Objectivist Computer Game Reviews: Bioshock

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I have been lusting after Bioshock for 3 years now. I have finished it and now I am going to deliver my verdict.

Bioshock is relevant to me in two ways: firstly, it is a spiritual successor to my favorite game of all time, System Shock 2 (a dark, terrifying FPS/RPG/Survival-Horror Cyberpunk game), and the second is that it is the first computer game to ever by influenced (strongly) by Ayn Rand. Since I am an Objectivist, this influence pulls at my emotional heartstrings, to say the least, and since this is an Objectivist website I might as well get the Objectivism stuff out of the way.

The first question: does Bioshock attack, mistreat or misrepresent Objectivism? My answer is "no." The setting of the game is an Objectivist utopia gone wrong, but it is reasonably obvious that the downfall of this utopia is not due to Objectivism, but people going insane, and good-old-fashioned hypocrisy (motivated by power-lust). Hence, it is not the content of Objectivism that is blamed for the disaster. As such, I am grateful to Ken Levine (the creative director of Bioshock) for treating the ideas of Objectivism with respect. However, one of the reasons Bioshock cannot be accused of strawmanning Objectivism is because fundamentally speaking, Bioshock is not about Objectivism!

Bioshock follows the story of Jack, a man who survives a plane crash over the Atlantic Ocean. The crash site is right next to a very art-deco-styled lighthouse, just popping out of the sea (interesting.....). Jack enters the lighthouse, enters a bathysphere, activates it, and that sends him off to Rapture: an Objectivist paradise under the sea. Once in Rapture, a man named Atlas contacts him and begs for help, asking for Jack to help him rescue his wife and child. From there, Jack hears how people have lost their minds, descended into hideously evil behavior, and how the insanity produced as an unfortunate byproduct of genetic modification has torn Rapture apart. From there, Jack learns that the forces behind the war in Rapture have utterly machiavellian plots and schemes, some of which provide disturbing information about his own past.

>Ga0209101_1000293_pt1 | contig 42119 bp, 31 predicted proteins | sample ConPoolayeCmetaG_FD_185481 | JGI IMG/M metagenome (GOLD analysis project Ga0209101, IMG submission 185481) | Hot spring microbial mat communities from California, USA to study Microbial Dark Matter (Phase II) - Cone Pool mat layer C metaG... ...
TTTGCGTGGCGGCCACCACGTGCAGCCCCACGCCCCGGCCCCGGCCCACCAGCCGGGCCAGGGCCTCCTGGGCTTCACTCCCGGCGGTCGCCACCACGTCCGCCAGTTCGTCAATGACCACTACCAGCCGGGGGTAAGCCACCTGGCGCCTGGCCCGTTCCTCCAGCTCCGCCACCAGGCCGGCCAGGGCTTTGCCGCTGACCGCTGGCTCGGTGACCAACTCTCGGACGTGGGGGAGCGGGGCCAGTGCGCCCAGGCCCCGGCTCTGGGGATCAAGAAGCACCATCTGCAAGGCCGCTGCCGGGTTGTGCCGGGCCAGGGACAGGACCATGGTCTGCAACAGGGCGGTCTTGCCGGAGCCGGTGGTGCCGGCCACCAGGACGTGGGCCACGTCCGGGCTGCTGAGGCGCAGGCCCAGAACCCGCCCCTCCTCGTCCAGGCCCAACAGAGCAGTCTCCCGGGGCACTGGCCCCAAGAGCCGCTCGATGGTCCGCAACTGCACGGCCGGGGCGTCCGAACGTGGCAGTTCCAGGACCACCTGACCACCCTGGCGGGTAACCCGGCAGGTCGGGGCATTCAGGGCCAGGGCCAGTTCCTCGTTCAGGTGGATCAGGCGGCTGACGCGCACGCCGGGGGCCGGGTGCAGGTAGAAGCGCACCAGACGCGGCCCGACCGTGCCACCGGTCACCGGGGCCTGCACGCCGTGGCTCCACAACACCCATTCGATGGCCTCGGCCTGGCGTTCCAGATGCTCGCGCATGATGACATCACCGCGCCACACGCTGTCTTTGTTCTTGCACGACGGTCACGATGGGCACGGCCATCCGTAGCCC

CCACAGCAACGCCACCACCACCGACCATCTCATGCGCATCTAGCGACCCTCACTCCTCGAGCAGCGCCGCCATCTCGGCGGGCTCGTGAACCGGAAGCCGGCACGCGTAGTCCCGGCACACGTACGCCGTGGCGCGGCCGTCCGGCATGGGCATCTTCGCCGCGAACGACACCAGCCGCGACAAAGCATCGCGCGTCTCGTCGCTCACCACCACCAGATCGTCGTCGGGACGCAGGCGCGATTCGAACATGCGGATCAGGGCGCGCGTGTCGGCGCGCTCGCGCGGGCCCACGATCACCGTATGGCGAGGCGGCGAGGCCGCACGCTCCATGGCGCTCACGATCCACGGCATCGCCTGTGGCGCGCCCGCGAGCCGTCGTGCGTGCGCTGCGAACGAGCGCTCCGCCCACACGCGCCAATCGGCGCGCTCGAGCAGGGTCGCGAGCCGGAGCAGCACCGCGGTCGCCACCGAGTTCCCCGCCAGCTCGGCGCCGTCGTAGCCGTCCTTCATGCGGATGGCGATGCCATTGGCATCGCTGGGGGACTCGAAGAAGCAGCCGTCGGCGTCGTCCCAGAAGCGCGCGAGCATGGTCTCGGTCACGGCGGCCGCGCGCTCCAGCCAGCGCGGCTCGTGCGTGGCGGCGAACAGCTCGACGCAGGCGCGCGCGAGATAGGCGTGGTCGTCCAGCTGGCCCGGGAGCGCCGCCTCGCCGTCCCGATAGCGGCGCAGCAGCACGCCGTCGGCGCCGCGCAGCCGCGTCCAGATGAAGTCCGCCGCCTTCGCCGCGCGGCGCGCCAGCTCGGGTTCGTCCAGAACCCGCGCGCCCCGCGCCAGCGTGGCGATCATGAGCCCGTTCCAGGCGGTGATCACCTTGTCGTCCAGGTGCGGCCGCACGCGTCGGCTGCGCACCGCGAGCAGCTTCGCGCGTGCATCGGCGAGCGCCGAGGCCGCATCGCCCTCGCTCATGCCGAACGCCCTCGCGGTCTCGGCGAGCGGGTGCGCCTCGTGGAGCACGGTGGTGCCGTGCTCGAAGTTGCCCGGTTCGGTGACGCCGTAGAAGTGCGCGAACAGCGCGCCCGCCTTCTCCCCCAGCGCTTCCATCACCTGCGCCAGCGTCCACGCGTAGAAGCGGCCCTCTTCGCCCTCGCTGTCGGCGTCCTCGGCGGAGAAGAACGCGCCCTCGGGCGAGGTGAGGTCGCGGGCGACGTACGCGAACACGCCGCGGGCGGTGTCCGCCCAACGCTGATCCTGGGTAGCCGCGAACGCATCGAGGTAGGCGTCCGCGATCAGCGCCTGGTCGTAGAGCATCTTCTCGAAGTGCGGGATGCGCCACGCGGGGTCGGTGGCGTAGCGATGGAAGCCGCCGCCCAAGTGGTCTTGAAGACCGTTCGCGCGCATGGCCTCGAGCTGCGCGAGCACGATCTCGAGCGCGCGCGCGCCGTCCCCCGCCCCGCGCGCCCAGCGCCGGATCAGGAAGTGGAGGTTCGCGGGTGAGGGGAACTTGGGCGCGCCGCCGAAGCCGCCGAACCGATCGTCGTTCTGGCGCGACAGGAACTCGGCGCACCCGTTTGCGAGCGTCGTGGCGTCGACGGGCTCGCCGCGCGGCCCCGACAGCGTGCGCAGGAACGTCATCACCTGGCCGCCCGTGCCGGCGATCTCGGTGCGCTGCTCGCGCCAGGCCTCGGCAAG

Objectivism provides the setting and some elements of the characterization. It does not provide the plot. However, the setting of Rapture is utterly phenomenal. The architecture is so genuinely beautiful and so strongly concretizing of the Objectivist vision of man-as-heroic I can scarcely describe the sense-of-life jollies this game gives me. It is obvious that Ken Levine (the creative director of the game) knows his stuff about Objectivism. The graphics are delicious, the water effects excellent. Sound is excellent, and the voice acting and characterizations are beyond reproach. The atmosphere of the game is extraordinary... the glow of a beautiful idealism, tragically mutated and destroyed, replaced with a world of insanity where children loot the dead of their blood. Although not as terrifying as System Shock 2, Bioshock has moments of pure morbidity that I cannot help but love.

As for the gameplay, I can state this game truly is the successor of System Shock 2. The game mechanics are as complex as any RPG, weapons can be modified and loaded with up to 3 different ammo types, and characters can be grown genetically with plasmids and tonics. The system feels very similar to System Shock 1 and 2, as well as the Deus Ex games. The complex, living world can be manipulated in a multitude of ways and complex interaction between game elements is commonplace.